By Adela Suliman
LONDON, March 9 (Thomson Reuters Foundation) - Women in Syria have not only borne the brunt of the country's lengthy civil war, they have been marginalized and rendered invisible, a panel of experts at the Women of the World festival in London said on Friday.
Syrian women often lead households alone, because men fight or travel abroad, they said, while a lack of working hospitals meant an unknown number had died at home in childbirth. Others were sexually exploited venturing out for food or aid.
Laila Alodaat, a Syrian human rights lawyer, said the proliferation of weapons in households had also increased rates of domestic abuse and violence.
"This is one of the most violent conflicts of all time ... however it's one where we do not see the experiences of women," Alodaat said.
Other pressures include their being the primary caregivers, and trying to maintain everyday life during war, she said.
The conflict will enter its eighth year next week, having killed hundreds of thousands of people and forced half of the pre-war population of about 23 million from their homes.
Despite the difficulties, there was some cause for optimism said Itab Azzam, a Syrian filmmaker and author.
"I think the uprising has eased a lot of the social pressure on women and girls to submit to old-fashioned and extremely conservative values," she said.
The war had allowed women to take charge of their household finances, go out alone or take up work, said Azzam, adding that this did not end at Syria's borders.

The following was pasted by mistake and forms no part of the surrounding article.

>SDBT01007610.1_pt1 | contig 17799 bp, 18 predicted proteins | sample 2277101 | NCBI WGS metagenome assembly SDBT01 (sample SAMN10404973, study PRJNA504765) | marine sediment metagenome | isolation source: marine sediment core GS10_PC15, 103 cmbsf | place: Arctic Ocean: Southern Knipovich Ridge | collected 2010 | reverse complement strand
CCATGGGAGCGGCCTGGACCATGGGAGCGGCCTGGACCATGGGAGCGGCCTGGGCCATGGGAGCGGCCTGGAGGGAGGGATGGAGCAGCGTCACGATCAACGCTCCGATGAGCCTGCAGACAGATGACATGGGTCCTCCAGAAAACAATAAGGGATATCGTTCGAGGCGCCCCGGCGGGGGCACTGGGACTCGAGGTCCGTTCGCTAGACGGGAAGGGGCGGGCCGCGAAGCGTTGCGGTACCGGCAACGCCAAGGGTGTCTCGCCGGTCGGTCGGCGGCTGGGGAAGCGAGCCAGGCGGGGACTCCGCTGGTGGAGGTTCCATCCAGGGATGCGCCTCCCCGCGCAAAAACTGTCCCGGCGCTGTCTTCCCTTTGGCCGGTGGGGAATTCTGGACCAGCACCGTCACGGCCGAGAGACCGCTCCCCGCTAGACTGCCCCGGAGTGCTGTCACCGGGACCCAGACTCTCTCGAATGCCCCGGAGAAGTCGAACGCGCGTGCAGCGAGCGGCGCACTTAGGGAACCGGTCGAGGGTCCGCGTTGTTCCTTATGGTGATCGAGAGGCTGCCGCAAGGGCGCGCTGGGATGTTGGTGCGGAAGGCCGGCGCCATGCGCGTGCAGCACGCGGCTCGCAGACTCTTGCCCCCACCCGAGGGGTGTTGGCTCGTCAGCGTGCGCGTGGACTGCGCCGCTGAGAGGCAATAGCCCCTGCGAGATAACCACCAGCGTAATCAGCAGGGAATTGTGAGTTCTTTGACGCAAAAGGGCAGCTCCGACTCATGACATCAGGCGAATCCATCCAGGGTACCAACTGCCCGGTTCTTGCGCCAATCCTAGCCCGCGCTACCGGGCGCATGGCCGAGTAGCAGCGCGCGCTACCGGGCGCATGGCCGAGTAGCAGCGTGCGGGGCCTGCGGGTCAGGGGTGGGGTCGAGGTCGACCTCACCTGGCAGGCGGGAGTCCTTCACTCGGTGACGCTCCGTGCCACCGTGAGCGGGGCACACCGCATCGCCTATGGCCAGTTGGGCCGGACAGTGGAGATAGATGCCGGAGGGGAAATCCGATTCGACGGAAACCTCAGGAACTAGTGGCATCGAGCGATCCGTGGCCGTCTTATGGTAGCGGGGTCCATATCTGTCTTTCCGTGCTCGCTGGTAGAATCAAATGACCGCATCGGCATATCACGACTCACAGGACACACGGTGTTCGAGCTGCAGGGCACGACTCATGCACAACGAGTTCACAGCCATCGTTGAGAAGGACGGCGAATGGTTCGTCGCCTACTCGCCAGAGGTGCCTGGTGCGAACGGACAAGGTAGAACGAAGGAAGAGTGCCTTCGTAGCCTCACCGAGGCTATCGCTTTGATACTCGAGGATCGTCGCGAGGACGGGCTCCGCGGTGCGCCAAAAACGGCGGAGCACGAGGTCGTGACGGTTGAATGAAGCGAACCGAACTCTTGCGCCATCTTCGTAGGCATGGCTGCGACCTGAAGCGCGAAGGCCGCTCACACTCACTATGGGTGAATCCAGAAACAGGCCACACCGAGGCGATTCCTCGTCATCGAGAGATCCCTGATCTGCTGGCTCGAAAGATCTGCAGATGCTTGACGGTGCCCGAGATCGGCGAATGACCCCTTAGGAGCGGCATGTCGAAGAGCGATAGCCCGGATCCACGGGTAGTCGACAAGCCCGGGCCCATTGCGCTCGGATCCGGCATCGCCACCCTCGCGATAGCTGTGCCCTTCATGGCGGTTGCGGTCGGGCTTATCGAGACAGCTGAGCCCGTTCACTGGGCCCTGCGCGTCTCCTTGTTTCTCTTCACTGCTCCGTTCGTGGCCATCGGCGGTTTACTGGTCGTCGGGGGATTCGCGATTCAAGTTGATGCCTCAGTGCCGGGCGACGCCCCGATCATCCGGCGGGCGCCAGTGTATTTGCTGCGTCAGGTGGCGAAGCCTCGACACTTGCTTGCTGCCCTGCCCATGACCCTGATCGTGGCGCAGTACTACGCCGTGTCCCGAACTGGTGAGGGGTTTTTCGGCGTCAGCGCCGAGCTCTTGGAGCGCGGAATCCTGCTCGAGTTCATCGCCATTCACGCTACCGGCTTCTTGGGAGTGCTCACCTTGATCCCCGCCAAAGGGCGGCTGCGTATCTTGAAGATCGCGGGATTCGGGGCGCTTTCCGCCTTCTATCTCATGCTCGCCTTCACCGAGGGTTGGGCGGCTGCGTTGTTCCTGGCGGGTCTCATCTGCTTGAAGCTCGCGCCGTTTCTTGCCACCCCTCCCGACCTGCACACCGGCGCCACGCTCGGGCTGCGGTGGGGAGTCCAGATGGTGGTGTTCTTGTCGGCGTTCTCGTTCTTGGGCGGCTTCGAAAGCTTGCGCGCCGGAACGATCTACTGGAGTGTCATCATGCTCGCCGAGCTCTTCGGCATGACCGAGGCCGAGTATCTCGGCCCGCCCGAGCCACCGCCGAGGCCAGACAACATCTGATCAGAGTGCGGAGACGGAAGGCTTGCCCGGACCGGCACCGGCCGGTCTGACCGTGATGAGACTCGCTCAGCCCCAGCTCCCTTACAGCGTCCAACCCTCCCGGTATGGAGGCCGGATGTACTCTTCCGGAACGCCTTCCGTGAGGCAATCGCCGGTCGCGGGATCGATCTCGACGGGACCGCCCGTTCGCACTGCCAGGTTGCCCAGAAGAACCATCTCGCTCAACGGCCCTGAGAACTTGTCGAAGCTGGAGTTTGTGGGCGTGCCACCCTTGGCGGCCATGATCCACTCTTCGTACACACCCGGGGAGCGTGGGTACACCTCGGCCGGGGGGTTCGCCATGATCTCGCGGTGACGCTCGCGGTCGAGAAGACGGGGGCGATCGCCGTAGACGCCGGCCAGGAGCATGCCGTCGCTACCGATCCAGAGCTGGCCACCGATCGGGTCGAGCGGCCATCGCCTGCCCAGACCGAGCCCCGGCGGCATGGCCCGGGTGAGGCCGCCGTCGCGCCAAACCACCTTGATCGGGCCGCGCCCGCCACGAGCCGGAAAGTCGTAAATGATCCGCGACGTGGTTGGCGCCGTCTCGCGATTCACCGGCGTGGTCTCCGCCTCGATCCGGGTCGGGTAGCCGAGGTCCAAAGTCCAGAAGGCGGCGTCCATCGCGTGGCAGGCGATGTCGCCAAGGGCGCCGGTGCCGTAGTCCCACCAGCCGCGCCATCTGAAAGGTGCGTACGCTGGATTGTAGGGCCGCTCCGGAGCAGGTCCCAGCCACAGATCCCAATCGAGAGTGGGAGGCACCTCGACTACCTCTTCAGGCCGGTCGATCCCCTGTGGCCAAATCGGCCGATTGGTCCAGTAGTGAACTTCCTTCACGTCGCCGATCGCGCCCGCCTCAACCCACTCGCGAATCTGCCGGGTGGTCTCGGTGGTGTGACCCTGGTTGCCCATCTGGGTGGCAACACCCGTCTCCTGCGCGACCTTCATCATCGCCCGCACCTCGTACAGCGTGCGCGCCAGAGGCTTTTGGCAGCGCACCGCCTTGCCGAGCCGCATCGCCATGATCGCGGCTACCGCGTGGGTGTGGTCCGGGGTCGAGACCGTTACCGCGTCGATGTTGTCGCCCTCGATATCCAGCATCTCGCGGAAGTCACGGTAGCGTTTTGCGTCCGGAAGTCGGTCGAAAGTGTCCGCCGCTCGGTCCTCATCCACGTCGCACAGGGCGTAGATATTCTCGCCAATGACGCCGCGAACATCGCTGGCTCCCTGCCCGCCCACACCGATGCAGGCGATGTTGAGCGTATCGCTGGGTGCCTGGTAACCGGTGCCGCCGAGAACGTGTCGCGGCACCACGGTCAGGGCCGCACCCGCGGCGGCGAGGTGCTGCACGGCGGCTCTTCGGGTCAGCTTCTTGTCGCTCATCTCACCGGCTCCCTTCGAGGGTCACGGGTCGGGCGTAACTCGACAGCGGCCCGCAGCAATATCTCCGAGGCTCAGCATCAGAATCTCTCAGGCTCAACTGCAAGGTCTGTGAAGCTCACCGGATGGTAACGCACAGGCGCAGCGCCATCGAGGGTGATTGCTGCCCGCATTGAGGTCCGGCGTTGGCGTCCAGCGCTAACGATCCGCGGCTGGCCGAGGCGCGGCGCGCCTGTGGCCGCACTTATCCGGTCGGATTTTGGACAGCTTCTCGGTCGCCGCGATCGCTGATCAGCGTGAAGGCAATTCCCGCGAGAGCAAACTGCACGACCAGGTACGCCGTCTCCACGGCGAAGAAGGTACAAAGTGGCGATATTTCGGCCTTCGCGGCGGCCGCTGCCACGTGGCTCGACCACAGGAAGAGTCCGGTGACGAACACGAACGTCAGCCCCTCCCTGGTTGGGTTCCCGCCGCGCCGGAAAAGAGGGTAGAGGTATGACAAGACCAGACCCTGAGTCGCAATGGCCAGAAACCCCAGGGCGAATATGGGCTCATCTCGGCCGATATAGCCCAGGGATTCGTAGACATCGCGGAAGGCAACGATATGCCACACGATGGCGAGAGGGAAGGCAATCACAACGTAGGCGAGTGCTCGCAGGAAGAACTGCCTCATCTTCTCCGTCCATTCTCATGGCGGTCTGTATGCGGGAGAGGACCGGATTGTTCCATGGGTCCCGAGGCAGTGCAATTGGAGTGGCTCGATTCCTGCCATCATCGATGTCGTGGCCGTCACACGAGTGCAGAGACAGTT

In Germany, she noted, the rates of divorce were high among Syrian couples, with many women feeling able to leave abusive domestic situations and take part in society.
"I feel this change in the role of Syrian women and the empowerment is a very important catalyst for change and peace-building in Syria in the future," she told the audience.
Maryam Alhameed said the war had provided the chance of a new life. After her family were threatened by Islamic State, she fled Syria aged 15, first to Egypt and then to Scotland, where she is at high school.
"I am so happy, I feel like I've found myself," she said.
Alhameed, 19, said she was aware that, unlike many Syrian women, she had opportunities, which gave her a sense of responsibility and pride.
"I feel like I've got a future and a message," she said, adding that she hoped to become a journalist in order to raise the voice of other Syrian women and refugees.
On International Women's Day a convoy of about 2,000 women set off from Istanbul for the border with Syria to focus attention on the plight of women there, thousands of whom have been subjected to torture, rape or other inhumane treatment in Syria's prisons since the war began, organisers said.
President Bashar al-Assad's government has denied allegations of systematic torture, as well as allegations of widespread war crimes by government-backed forces and Syria's security services.
(Reporting by Adela Suliman; editing by Robert Carmichael. Please credit the Thomson Reuters Foundation, the charitable arm of Thomson Reuters, that covers humanitarian news, women's rights, trafficking, property rights, climate change and resilience. Visit http://news.trust.org)
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